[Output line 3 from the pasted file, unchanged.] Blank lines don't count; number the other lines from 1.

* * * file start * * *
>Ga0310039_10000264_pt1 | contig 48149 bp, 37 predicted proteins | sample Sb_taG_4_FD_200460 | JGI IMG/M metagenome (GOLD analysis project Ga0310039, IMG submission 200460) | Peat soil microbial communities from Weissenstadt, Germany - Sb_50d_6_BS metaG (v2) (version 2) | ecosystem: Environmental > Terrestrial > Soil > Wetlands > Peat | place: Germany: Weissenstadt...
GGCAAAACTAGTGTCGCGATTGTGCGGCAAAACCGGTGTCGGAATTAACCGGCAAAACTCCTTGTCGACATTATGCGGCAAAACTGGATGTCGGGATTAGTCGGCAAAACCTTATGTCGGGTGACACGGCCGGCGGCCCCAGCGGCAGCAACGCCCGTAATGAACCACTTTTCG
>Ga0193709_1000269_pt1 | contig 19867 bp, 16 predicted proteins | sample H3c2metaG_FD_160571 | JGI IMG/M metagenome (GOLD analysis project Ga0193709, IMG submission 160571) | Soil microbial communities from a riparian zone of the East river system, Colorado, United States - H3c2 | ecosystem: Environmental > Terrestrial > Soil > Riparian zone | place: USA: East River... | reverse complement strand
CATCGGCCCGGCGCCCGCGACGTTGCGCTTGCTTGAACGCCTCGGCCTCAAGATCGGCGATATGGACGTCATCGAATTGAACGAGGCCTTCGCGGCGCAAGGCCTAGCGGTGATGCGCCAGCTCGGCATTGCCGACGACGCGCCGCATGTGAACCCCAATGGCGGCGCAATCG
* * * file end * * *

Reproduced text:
>Ga0193709_1000269_pt1 | contig 19867 bp, 16 predicted proteins | sample H3c2metaG_FD_160571 | JGI IMG/M metagenome (GOLD analysis project Ga0193709, IMG submission 160571) | Soil microbial communities from a riparian zone of the East river system, Colorado, United States - H3c2 | ecosystem: Environmental > Terrestrial > Soil > Riparian zone | place: USA: East River... | reverse complement strand